| NEW YORK
NEW YORK Dec 10 Some money managers can't leave
2012 behind - even if they want to.
That's because President Barack Obama and Congressional
Republicans remain locked in negotiations over avoiding the
"fiscal cliff" - a package of nearly $600 billion in tax
increases and spending cuts that, should they take effect as
scheduled in 2013, could send the U.S. economy into a recession.
While they remain optimistic for a resolution that would
prevent an economic slowdown, some investors say the fiscal
cliff is complicating their investing strategies for the next
year. Depending on what happens in Washington in the next few
weeks, the 2013 outlook for sectors ranging from the housing
market to fixed income could swing widely.
"It's a hard environment to invest in," said T. Doug Dale,
chief investment officer at Security Ballew, a wealth management
firm in Jackson, Mississippi, with $500 million in assets under
management. "If you are riding a bike that's going only two
miles per hour it doesn't take much of a slowdown to tip over."
For now, the stock market seems to expect some type of deal
will be reached to avert an economic slowdown. The Standard &
Poor's 500 stands at nearly the same level it did on Nov.
6, the day of the U.S. elections, and is just 3.3 percent below
its Sept. 14 high for the year of 1,465.77.
But Dale and other money managers say they are following a
two-pronged approach: focusing on fixed income and other safe
assets while they wait out the delay in Washington, and
positioning for the new year once a deal is reached - even if
it's a retroactive fix in early 2013.
SAFE NOW, BULLISH LATER
Ted Wright, director of portfolio management at Genworth
Financial, said safe assets should benefit as the negotiations
in Washington get closer to the year-end deadline that will
trigger the tax hikes and spending cuts. He's focusing for now
on longer-duration Treasuries, which can be easily held through
a fund like the $3.8 billion Vanguard Long-Term Treasury fund
If a compromise is reached, Wright will concentrate on the
improving U.S. housing sector - assuming, of course, that any
fiscal cliff resolution doesn't affect the tax deduction for
mortgage interest, which benefits millions of homeowners and is
widely seen as a support for the housing market.
He plans to increase his holdings in exchange-traded funds
like the iShares Dow Jones US Home Construction index, a
$1.6 billion fund whose top holdings are Lennar Corp,
PulteGroup Inc, and D.R. Horton Inc.
"The rising tide will lift a lot of boats if the housing
market continues to improve, which I think is likely" as long as
the mortgage interest deduction isn't changed, he said.
Other bullish investors are preparing similar short-term
safety plays, such as moving more assets into cash to avoid
losses should the fiscal cliff talks sour.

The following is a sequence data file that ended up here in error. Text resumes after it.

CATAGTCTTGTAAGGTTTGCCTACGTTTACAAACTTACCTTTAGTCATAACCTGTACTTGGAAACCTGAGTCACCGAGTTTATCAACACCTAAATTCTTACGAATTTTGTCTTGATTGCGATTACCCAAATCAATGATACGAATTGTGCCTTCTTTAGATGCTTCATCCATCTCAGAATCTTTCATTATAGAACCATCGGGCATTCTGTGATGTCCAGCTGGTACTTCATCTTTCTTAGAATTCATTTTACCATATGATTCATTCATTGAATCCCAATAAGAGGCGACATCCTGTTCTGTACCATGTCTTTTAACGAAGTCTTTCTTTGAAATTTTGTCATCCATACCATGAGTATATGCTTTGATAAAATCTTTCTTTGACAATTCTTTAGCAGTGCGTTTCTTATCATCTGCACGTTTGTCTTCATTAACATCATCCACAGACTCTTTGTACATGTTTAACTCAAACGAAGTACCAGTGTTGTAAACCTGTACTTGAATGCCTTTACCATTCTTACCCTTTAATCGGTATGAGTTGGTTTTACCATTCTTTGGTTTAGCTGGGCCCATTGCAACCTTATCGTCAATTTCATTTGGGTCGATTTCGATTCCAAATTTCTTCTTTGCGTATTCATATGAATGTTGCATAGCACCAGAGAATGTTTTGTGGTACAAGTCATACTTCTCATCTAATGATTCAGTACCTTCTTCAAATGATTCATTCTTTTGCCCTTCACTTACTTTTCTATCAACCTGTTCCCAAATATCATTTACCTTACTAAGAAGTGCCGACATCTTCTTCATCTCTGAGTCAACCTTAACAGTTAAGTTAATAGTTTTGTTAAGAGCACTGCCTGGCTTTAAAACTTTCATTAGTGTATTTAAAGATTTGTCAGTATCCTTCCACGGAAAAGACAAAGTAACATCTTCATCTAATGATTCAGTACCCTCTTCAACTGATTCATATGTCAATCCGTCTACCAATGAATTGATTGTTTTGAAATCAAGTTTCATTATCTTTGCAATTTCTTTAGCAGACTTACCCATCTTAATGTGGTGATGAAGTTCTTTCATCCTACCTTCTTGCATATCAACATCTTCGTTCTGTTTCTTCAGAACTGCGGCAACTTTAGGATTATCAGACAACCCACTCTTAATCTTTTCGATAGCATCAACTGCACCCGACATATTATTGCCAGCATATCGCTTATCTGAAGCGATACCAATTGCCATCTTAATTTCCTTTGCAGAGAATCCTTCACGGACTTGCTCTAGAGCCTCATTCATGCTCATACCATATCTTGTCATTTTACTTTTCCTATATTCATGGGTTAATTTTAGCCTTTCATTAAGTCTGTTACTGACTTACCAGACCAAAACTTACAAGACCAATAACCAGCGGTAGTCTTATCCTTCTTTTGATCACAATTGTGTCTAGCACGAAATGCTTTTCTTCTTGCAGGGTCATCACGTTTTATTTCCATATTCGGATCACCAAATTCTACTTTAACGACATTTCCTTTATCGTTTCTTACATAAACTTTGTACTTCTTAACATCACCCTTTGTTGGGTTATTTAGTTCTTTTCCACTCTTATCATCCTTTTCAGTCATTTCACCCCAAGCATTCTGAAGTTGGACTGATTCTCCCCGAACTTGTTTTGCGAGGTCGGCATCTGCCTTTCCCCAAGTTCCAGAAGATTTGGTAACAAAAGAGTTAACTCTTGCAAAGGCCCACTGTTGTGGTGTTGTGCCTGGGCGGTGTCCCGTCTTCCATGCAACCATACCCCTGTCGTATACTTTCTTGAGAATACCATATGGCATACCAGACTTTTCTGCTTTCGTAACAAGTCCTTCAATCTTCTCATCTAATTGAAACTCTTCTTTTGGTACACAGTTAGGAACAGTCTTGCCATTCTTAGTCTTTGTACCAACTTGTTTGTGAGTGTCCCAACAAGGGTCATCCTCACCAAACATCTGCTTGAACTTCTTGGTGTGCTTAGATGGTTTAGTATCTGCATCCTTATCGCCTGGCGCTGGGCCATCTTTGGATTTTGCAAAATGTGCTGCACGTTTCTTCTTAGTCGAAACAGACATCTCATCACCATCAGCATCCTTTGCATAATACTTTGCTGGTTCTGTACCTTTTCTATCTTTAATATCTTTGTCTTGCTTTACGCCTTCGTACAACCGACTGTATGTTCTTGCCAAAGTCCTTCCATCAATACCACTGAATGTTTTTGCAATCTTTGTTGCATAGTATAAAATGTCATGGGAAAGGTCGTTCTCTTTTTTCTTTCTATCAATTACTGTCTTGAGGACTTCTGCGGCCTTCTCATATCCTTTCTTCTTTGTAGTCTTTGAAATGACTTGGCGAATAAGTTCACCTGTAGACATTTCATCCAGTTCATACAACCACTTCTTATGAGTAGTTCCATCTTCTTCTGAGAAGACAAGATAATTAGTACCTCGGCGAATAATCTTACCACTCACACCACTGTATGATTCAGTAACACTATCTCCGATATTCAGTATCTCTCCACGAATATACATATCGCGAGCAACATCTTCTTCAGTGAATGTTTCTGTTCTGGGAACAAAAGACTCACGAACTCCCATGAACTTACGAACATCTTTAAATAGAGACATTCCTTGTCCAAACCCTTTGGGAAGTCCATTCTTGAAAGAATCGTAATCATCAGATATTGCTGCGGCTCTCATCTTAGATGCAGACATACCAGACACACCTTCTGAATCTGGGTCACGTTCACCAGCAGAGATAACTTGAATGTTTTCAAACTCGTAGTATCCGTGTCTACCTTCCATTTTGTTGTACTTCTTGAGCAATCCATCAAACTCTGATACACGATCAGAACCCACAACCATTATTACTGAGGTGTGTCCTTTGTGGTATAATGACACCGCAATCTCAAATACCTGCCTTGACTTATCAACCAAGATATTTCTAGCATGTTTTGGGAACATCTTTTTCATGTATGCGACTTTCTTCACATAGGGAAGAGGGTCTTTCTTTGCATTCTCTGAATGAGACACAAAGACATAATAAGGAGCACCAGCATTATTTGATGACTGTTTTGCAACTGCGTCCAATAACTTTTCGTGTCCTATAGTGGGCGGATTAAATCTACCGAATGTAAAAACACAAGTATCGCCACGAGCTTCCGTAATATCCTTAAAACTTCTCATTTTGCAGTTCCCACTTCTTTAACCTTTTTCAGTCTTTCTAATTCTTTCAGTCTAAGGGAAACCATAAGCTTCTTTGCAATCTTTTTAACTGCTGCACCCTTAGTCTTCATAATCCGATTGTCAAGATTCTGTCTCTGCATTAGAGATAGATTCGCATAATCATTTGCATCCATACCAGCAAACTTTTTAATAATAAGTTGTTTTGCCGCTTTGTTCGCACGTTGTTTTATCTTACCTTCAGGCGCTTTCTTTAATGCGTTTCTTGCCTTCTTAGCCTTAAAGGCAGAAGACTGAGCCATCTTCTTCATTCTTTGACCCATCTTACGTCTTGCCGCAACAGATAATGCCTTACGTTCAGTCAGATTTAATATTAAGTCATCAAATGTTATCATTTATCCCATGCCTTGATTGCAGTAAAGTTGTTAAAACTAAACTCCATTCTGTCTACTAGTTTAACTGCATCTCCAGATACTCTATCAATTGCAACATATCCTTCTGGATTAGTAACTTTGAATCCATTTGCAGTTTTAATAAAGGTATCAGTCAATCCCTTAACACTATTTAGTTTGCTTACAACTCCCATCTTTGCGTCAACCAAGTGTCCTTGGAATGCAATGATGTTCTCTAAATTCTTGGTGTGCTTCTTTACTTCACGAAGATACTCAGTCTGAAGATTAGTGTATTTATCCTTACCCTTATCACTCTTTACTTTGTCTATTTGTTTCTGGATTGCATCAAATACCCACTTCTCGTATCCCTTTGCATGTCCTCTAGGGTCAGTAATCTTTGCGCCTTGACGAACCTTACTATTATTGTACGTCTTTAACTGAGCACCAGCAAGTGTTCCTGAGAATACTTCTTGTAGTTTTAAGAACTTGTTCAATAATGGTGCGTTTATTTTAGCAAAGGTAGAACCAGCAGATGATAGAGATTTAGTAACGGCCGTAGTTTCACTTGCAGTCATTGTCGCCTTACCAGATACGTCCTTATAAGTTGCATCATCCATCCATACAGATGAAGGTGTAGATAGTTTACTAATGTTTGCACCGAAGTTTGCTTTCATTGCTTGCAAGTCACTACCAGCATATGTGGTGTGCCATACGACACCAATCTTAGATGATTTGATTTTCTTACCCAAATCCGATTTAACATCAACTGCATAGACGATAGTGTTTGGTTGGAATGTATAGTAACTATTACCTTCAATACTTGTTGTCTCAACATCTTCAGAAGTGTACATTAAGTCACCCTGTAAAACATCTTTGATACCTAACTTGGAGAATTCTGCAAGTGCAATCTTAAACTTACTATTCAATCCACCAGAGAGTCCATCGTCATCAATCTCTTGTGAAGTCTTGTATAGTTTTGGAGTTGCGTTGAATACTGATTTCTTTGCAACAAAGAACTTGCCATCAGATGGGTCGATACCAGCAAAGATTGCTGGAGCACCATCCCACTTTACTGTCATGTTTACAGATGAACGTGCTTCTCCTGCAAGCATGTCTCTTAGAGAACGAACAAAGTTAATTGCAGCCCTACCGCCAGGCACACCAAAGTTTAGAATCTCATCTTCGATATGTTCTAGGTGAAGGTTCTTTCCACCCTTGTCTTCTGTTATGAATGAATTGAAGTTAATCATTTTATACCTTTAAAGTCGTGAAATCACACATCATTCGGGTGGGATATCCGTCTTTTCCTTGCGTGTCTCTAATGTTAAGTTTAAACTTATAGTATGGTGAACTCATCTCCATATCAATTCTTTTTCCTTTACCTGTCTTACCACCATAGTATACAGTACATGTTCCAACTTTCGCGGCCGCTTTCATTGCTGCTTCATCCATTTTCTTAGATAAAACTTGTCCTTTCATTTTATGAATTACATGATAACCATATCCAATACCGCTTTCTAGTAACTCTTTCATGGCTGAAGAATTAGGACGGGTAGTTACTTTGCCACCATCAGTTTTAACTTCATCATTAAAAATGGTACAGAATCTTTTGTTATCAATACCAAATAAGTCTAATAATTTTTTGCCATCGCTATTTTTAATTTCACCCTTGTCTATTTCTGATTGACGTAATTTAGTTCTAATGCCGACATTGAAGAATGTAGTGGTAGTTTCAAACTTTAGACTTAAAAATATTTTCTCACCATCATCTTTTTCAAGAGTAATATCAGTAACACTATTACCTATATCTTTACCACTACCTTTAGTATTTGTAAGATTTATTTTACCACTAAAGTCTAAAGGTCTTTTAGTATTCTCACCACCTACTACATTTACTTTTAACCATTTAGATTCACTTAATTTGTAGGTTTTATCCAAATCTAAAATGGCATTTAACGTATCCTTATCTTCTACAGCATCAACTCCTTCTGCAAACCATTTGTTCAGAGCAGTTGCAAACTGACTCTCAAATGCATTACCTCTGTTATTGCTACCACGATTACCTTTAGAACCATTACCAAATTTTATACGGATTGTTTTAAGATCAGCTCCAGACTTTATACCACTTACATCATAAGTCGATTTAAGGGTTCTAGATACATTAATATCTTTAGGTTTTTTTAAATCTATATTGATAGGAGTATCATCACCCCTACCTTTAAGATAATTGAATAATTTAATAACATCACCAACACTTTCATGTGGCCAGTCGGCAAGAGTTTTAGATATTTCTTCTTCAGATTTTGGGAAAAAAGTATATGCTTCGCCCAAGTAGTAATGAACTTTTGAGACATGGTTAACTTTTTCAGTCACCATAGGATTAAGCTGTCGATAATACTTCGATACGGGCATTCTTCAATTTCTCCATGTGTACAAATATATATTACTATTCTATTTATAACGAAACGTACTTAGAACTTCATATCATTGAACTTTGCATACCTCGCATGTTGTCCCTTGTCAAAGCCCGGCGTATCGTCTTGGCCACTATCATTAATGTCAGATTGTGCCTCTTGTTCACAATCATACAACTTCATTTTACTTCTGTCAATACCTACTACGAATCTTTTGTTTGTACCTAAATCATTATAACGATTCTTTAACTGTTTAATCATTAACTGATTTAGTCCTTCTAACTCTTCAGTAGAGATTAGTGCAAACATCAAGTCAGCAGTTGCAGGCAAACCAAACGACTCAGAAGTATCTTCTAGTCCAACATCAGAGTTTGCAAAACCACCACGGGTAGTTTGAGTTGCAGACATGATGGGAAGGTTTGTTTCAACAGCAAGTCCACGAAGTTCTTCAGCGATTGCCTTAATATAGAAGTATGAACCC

"Because of the fluid nature of the negotiations we are
prepared to move quickly" over the next few weeks, said Dan
Veru, chief investment officer of Palisade Capital, a fund
manager in Fort Lee, New Jersey, with $3.5 billion in assets.
But in the new year, he plans to increase his positions in
small-cap healthcare service and technology companies because he
expects more of them to be acquired by large cap firms looking
for ways to grow, he said. Approximately 30 companies held in
his funds were acquired in 2012, for an average premium of 40
percent, and he expects that number to continue to increase over
the next couple of years, he said.
There could be roadblocks, of course. Mergers and
acquisitions stalled in the first nine months of 2012, with
worldwide deal values down 16 percent from the year before,
according to Thomson Reuters data. The resolution of the fiscal
cliff, along with the full implementation of the health care
reform in the United States, should give corporations more
certainty to close deals in the new year, Veru said.
Investors who want to piggyback on this strategy could opt
for the $4.5 billion Merger fund, a specialized fund
that focuses on merger arbitrage by buying shares of takeover
targets. The fund, which costs $1.33 per $100 invested, has
returned just 2.2 percent in 2012, compared with a nearly 12
percent jump in the S&P 500. Over the last five years, however,
the fund has bested the S&P index by an annualized 1.4 percent.
A CAUTIOUS APPROACH TO 2013
Dale, the Mississippi money manager, is pessimistic that the
stock market will remain calm about the fiscal cliff. "We could
easily see the market on a short-term basis fall to 1,340," he
said, which would be a decline of 5.5 percent from the S&P 500's
current level of about 1,418.
As a result, he's increasing his position in gold and is
reducing his position in equities to 25 percent of assets from
about 30 percent at the beginning of 2012. The stock market may
have a short-term rally after a deal, he said, but he doesn't
expect the S&P 500 to gain meaningfully in the first half of
Instead, he's increasing his position in emerging market
debt, buying the iShares JPMorgan Emerging Market Bond fund
, an ETF that holds U.S.-denominated debt issued by
countries such as Mexico, Brazil and Turkey. These countries
tend to have less debt and younger populations than the group of
major industrialized nations, he said.